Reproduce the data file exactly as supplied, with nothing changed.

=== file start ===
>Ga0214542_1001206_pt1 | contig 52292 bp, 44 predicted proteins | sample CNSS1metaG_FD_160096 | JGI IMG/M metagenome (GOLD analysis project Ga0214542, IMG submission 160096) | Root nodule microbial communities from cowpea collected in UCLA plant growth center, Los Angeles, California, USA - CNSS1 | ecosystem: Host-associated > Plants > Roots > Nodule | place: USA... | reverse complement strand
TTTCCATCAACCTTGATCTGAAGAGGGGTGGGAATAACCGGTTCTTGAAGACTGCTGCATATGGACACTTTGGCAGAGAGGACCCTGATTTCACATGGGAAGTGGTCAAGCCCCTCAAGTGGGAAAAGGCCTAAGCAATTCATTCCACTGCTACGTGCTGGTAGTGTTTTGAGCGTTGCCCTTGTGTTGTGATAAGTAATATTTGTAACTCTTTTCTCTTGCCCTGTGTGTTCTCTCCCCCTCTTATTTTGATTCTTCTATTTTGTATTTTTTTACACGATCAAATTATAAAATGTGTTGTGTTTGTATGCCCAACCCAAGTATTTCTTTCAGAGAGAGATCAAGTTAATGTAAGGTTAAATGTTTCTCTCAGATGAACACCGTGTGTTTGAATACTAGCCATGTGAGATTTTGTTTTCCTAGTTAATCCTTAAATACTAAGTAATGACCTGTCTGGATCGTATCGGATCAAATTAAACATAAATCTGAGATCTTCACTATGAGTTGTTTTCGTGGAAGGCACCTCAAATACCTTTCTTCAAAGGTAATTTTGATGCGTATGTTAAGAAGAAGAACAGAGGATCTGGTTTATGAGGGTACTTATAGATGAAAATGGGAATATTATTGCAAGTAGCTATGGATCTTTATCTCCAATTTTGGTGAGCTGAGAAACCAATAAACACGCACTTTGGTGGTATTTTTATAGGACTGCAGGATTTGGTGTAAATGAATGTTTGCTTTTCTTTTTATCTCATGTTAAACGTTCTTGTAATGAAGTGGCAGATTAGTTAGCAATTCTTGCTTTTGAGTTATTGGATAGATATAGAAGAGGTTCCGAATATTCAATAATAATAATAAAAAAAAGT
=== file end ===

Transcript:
>Ga0214542_1001206_pt1 | contig 52292 bp, 44 predicted proteins | sample CNSS1metaG_FD_160096 | JGI IMG/M metagenome (GOLD analysis project Ga0214542, IMG submission 160096) | Root nodule microbial communities from cowpea collected in UCLA plant growth center, Los Angeles, California, USA - CNSS1 | ecosystem: Host-associated > Plants > Roots > Nodule | place: USA... | reverse complement strand
TTTCCATCAACCTTGATCTGAAGAGGGGTGGGAATAACCGGTTCTTGAAGACTGCTGCATATGGACACTTTGGCAGAGAGGACCCTGATTTCACATGGGAAGTGGTCAAGCCCCTCAAGTGGGAAAAGGCCTAAGCAATTCATTCCACTGCTACGTGCTGGTAGTGTTTTGAGCGTTGCCCTTGTGTTGTGATAAGTAATATTTGTAACTCTTTTCTCTTGCCCTGTGTGTTCTCTCCCCCTCTTATTTTGATTCTTCTATTTTGTATTTTTTTACACGATCAAATTATAAAATGTGTTGTGTTTGTATGCCCAACCCAAGTATTTCTTTCAGAGAGAGATCAAGTTAATGTAAGGTTAAATGTTTCTCTCAGATGAACACCGTGTGTTTGAATACTAGCCATGTGAGATTTTGTTTTCCTAGTTAATCCTTAAATACTAAGTAATGACCTGTCTGGATCGTATCGGATCAAATTAAACATAAATCTGAGATCTTCACTATGAGTTGTTTTCGTGGAAGGCACCTCAAATACCTTTCTTCAAAGGTAATTTTGATGCGTATGTTAAGAAGAAGAACAGAGGATCTGGTTTATGAGGGTACTTATAGATGAAAATGGGAATATTATTGCAAGTAGCTATGGATCTTTATCTCCAATTTTGGTGAGCTGAGAAACCAATAAACACGCACTTTGGTGGTATTTTTATAGGACTGCAGGATTTGGTGTAAATGAATGTTTGCTTTTCTTTTTATCTCATGTTAAACGTTCTTGTAATGAAGTGGCAGATTAGTTAGCAATTCTTGCTTTTGAGTTATTGGATAGATATAGAAGAGGTTCCGAATATTCAATAATAATAATAAAAAAAAGT